4. Immediately add onions and a good pinch of salt to pot and reduce heat to medium.  Stir with a wooden spoon, scraping up the brown meaty residue from bottom of pot.  There should be enough meat fat to sauté the onions.
  5. When onions are soft add garlic and sauté for another minute.  Add sweet paprika and hot paprika/cayenne and sauté another minute.  Add carrot, fennel, red peppers, caraway/fennel seeds, marjoram/oregano, bay leaves, lemon peel and a generous amount of black pepper and salt.  Stir to combine.  Return meat to pan.  
  6. Pour a glass of wine for yourself and empty rest of bottle into casserole.  Add enough water to barely cover meat.  Stir, cover and bring to a boil.
  7. Reduce heat to low and simmer gently, partially covered, for two hours.  Stir goulash occasionally to check not sticking and add water if gets too dry.
  8. After two hours meat should be very tender.  Remove lemon peel.  If sauce is still too liquid, remove meat, increase heat and boil to reduce sauce until thick.  Return meat to pot, taste and adjust seasoning if needed.
  9. Stir in sour cream or serve it separately as a garnish.  Serve goulash with spätzle, pasta, dumplings, polenta or boiled potatoes, garnished with parsley/dill/fennel fronds.

Goulash notes:

The name comes from ‘gulyás’, Hungarian for herdsman, and originally referred to their process of cooking tough cuts of meat in a cauldron suspended over an outdoor fire for hours and hours, then leaving the meat to dry in the sun for later use.  This developed into a soupy stew, which was popularised in the 19th century when Hungarians highlighted aspects of their culture to assert their national identity and independence from the Austrian Habsburg dynasty.  ‘Gulyás’ has always referred to something closer to a soup than a stew.  This recipe is really for ‘pörkölt’ – a braise.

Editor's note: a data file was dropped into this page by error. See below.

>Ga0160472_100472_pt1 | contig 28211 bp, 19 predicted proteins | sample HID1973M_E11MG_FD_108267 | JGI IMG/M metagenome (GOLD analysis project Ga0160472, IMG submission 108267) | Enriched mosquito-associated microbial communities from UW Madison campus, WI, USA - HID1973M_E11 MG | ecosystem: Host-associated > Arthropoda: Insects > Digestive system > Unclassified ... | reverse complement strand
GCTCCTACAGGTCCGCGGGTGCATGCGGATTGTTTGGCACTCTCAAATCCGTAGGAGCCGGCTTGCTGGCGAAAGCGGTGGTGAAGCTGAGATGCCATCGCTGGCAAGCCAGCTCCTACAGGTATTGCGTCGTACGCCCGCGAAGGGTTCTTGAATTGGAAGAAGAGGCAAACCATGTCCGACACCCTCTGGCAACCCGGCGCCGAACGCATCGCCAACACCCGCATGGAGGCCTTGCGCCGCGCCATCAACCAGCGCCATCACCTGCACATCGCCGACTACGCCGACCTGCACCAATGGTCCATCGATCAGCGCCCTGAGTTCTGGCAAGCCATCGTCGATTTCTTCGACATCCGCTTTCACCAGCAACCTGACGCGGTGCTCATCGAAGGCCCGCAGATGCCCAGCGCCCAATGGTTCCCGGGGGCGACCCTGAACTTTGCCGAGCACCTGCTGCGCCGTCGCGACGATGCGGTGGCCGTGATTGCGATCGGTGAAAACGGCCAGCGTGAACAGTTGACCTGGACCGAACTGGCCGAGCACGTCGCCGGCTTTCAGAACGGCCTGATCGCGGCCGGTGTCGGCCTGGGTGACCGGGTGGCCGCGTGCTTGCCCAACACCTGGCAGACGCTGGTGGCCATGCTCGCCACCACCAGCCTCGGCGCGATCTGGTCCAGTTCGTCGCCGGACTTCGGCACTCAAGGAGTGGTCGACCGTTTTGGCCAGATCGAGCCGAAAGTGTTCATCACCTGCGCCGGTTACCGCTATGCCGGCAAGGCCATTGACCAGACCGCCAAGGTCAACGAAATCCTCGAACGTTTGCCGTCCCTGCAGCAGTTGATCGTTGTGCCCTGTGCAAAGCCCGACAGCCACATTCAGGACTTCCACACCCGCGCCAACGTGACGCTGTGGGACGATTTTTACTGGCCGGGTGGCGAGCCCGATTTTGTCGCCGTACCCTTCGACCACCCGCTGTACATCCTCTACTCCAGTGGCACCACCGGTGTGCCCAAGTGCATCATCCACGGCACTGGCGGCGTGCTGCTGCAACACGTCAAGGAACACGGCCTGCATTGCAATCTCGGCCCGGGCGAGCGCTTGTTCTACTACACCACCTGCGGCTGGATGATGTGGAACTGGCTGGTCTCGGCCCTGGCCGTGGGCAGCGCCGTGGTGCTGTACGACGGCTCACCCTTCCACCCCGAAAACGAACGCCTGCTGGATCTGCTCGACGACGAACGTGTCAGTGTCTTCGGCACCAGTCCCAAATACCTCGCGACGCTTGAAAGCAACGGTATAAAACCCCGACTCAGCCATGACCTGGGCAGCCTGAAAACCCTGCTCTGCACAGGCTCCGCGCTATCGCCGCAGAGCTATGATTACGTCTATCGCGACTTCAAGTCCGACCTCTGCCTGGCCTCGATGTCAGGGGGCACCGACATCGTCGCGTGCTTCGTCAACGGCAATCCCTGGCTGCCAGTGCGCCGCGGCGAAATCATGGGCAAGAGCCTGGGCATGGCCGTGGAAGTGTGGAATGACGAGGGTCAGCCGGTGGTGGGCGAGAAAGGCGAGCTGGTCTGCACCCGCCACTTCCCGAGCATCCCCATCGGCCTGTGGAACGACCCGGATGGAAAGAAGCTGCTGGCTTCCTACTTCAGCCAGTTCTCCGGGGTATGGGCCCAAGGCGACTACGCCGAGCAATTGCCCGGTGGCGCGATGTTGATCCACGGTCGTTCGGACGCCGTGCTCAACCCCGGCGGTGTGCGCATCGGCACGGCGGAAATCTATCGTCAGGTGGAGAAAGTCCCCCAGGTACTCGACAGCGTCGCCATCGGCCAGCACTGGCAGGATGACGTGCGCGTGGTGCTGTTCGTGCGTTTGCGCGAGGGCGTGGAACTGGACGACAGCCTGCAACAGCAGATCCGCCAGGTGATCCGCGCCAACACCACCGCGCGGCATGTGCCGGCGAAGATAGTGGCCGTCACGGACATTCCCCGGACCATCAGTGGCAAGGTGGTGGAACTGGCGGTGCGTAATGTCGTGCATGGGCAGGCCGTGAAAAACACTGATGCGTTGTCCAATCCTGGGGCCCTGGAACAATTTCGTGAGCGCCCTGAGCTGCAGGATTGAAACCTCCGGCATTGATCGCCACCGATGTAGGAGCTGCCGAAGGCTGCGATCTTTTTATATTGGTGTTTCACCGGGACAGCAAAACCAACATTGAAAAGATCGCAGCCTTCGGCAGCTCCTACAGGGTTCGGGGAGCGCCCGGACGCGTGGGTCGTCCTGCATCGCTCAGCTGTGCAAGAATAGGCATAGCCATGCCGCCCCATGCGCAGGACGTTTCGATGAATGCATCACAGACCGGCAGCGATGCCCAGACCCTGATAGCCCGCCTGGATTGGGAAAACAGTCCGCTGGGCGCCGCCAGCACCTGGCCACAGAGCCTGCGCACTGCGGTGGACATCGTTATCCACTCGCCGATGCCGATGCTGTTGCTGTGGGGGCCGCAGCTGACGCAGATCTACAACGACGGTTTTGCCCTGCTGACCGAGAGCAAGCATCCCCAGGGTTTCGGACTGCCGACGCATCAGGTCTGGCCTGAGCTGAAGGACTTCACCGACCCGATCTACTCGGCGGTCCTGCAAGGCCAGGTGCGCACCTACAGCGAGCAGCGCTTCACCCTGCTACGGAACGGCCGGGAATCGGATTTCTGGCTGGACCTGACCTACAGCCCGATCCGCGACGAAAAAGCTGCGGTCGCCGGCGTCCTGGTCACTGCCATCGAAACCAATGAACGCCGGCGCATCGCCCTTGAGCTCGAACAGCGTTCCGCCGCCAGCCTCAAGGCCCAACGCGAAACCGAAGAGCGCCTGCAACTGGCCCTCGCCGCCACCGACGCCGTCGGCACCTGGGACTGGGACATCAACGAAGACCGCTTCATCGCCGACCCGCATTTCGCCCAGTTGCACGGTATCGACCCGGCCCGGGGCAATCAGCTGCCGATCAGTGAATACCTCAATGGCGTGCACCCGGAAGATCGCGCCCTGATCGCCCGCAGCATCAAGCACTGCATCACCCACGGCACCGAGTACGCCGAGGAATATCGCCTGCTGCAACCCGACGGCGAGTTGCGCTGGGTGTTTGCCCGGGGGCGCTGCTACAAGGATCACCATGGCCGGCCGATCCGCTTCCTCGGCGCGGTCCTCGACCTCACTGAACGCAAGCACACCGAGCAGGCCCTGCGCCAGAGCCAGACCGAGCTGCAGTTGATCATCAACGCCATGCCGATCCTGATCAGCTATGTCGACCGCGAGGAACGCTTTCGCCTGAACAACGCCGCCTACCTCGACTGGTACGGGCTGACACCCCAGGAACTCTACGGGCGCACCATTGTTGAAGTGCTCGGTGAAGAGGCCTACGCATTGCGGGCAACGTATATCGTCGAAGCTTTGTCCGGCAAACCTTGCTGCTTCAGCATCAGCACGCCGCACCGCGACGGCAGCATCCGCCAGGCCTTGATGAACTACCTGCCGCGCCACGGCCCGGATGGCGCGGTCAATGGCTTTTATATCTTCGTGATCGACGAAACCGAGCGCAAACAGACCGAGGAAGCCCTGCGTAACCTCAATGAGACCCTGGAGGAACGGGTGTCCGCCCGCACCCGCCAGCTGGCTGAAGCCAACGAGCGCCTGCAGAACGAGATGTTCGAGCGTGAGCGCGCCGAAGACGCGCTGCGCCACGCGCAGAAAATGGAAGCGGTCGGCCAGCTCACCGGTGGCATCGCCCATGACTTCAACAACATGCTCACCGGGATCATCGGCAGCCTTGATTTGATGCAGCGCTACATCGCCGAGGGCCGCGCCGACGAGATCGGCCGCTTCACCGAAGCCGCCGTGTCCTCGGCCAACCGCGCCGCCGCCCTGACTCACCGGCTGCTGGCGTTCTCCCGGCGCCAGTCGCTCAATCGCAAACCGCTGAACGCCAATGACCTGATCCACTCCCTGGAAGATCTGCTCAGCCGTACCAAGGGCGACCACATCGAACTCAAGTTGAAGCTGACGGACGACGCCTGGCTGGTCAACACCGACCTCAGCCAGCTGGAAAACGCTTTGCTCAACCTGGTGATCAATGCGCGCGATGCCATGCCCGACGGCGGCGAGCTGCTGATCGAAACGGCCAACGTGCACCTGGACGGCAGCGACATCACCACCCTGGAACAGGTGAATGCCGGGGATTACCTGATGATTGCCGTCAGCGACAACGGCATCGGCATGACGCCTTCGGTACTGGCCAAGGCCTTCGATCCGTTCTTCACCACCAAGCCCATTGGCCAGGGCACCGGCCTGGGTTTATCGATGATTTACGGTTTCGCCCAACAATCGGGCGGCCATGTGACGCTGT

Debates rage over what makes a goulash a true goulash.  Beef or pork?  Tomatoes or none?  Beer, wine or stock?  Red or green bell peppers?  Sauerkraut, potatoes or neither?  Sour cream?  It seems to depend on where exactly in Central or Eastern Europe your great-grandmother lived.  I’ve given up trying to be authentic and have used what tastes good to me. 

Even paprika, Hungary’s most famous export, isn’t an uncontested ingredient in the traditional goulash.  Peppers are of course not indigenous to the region.  Paprika is believed to have come from the Americas via Portuguese traders, who sold it to the Turks, who introduced it across their empire around the 17th century.  By 1900 it had become the dominant seasoning used in Hungarian kitchens.  Today, Hungary produces around 10,000 tonnes of the stuff each year (made from a staggering 60,000 tonnes of fresh peppers), and exports over half of it.  It’s sold in at least eight different varieties, ranging from sweet and mild (bright red in colour) to super-hot (paler, and closer to browny orange than red).